We look forward to hosting you at our next #EUCyberPolicyForum. If you are interested in participating in forthcoming EU policy-related webcasts organized by Kaspersky, please send us an email at email@example.com. In the meantime, you can watch the recording of our webcast here.
Coalition Against Stalkerware: If you suspect being monitored or want to educate yourself on how to help victims and survivors, you can find the Coalition’s video on stalkerware and how to protect against it on the homepage of the Coalition Against Stalkerware website (stopstalkerware.org, available in English, German, Spanish, French, Italian and Portuguese). A dedicated page on stalkerware detection, removal and prevention is also available here, and the list of organizations able to support victims and survivors can be found here.
Organizations that want to become partners and/or be listed on the resources’ website may contact the Coalition Against Stalkerware via the website.
TinyCheck: the source code of the stalkerware detection tool TinyCheck, as well as some technical documentation, can be downloaded here on Github. A short explanatory video is available here on YouTube.
DeStalk: In the EU-funded DeStalk project, the consortium – consisting of major gender-based violence and cybersecurity experts from Fundación Blanquerna, Kaspersky, Una Casa per l'Uomo, Regione del Veneto and the WWP European Network – works together to develop strategies and tools to recognize and eliminate gender-based cyber violence and stalkerware in intimate relationships. Most importantly, the project team will create an e-learning package on cyberviolence and stalkerware, available in most-spoken European languages and targeting practitioners, authority officials and policy-makers. Beyond that, the consortium will upgrade and test existing tools for practitioners working within victim support services and perpetrator programmes. Last but not least, there will be a test of a regional pilot awareness-raising campaign combined with replication guidelines to be used by strategic stakeholders.
Visit the project website, available in English, German, Spanish, Italian and French. At the bottom of the page you can subscribe to the project newsletter to get the latest updates on the training sessions.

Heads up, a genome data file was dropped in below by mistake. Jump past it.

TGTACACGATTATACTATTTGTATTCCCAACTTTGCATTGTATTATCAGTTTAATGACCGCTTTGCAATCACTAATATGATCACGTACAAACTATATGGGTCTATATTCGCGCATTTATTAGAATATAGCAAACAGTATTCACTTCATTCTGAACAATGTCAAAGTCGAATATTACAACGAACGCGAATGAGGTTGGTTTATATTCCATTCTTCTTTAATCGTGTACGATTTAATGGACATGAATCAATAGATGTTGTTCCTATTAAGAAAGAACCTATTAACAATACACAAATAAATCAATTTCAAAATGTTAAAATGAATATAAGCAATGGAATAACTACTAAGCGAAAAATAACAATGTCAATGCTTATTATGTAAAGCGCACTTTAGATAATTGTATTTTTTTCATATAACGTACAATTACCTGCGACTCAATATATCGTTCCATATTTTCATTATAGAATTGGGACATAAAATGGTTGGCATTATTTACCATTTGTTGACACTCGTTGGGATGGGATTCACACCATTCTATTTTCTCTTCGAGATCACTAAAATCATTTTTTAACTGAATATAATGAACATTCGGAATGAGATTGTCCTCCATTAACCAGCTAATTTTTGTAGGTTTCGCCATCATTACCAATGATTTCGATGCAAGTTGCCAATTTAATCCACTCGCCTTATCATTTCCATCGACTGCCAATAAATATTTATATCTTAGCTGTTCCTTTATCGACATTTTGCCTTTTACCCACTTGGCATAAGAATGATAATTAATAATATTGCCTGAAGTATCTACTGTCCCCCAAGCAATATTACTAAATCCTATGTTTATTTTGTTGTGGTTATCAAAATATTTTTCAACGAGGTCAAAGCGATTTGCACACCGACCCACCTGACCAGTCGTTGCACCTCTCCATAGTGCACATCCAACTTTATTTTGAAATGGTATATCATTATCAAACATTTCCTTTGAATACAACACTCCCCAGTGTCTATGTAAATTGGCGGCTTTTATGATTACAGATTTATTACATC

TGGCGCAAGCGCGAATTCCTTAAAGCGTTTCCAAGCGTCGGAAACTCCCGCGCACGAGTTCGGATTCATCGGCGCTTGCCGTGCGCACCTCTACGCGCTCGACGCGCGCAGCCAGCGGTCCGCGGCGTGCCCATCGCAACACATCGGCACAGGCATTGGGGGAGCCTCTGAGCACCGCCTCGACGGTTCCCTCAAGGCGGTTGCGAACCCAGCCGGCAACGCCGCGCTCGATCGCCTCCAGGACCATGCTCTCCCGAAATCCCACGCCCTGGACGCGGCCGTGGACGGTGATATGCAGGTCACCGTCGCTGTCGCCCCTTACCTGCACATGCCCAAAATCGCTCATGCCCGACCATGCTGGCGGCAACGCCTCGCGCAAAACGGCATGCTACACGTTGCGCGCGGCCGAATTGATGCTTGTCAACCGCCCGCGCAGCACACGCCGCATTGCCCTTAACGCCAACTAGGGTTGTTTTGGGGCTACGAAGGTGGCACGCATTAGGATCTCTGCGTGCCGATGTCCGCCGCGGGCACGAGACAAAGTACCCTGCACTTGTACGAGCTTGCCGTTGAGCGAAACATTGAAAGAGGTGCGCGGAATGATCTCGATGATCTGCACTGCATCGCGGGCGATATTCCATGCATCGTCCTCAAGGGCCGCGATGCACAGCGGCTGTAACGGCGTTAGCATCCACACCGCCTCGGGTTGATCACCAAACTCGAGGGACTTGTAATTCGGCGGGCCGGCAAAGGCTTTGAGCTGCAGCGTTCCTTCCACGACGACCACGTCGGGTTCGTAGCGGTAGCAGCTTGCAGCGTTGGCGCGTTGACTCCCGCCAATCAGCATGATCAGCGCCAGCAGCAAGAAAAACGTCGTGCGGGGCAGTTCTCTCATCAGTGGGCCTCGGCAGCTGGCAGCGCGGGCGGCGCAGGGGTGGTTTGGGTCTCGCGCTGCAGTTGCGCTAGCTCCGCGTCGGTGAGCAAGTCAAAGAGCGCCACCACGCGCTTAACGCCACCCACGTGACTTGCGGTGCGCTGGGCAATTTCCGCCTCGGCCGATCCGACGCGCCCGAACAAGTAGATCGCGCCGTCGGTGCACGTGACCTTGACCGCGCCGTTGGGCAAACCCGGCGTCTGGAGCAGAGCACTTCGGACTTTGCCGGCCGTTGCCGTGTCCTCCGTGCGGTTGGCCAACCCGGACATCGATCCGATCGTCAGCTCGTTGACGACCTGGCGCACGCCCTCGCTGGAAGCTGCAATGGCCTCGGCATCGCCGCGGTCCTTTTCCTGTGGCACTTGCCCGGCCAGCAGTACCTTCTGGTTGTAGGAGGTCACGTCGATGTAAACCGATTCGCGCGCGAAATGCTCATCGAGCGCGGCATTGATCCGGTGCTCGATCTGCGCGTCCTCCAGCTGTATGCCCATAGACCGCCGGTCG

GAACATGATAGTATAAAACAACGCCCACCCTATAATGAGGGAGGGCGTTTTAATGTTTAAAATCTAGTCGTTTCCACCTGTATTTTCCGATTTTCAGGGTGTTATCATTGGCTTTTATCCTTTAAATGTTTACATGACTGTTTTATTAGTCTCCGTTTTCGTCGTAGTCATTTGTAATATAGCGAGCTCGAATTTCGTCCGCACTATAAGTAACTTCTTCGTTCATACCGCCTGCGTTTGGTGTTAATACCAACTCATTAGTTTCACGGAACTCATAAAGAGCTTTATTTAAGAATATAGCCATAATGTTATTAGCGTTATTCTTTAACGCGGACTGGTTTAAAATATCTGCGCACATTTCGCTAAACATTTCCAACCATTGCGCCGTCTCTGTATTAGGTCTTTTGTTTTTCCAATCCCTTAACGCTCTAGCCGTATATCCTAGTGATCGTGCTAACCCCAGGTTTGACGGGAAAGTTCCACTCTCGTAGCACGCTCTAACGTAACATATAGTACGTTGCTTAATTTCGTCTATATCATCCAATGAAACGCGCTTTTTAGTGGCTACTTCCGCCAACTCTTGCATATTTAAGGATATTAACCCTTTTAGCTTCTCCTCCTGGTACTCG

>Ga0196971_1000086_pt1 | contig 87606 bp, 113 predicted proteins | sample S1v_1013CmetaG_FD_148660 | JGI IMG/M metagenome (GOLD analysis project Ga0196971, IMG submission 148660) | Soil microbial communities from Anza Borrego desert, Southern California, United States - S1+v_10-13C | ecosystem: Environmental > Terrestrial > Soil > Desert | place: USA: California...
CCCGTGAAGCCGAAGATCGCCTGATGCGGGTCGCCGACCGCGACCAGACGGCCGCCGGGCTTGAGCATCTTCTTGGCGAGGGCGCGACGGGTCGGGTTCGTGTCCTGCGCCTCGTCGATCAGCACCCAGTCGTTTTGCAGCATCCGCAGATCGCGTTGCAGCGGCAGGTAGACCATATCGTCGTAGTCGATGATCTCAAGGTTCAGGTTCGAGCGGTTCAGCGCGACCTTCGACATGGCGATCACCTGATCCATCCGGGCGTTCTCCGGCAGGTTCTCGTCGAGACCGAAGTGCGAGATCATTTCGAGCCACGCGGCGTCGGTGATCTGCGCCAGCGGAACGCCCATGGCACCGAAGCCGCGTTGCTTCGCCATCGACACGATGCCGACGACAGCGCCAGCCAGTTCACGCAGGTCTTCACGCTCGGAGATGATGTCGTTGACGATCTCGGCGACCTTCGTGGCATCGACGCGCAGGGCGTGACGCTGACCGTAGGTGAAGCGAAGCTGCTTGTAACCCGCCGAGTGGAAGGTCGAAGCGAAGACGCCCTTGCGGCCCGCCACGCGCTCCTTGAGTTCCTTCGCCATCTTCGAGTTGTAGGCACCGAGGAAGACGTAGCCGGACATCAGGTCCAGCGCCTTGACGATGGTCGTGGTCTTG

Recent national regulations addressing digital stalking:
- In 2020, France introduced a new bill on domestic violence which, among others, reinforced sanctions on secret surveillance: geolocalizing someone without his/her consent is now punishable with one year’s imprisonment and a fine of 45,000 euros. If this is done within a couple, the sanctions are potentially higher: two years' imprisonment and a fine of 60,000 euros. Link to the bill (article 17): here.
- In Germany, an ongoing legislative process on the Act to Amend the Criminal Code: more effective combating of stalking, and better recording of cyberstalking – specifically mentioning stalkerware. In the government draft of the law, one amendment is made in § 238 (2) 5., describing particularly serious cases of stalking if the offender “in the course of an offense as defined in paragraph 1, number 5, uses a computer program whose purpose is the digital spying on other persons.”
- In May 2021, the Diet, Japan’s parliament, enacted a bill to amend the stalker regulation law. In addition to other aspects, under the revised law obtaining location information of people's smartphones through apps without their authorization is illegal. The scope of places for stalking subject to regulation was expanded to newly include "current locations" of targets, in addition to their homes, schools and workplaces, as stalkers in some past cases were able to identify real-time locations of their targets based on social media posts.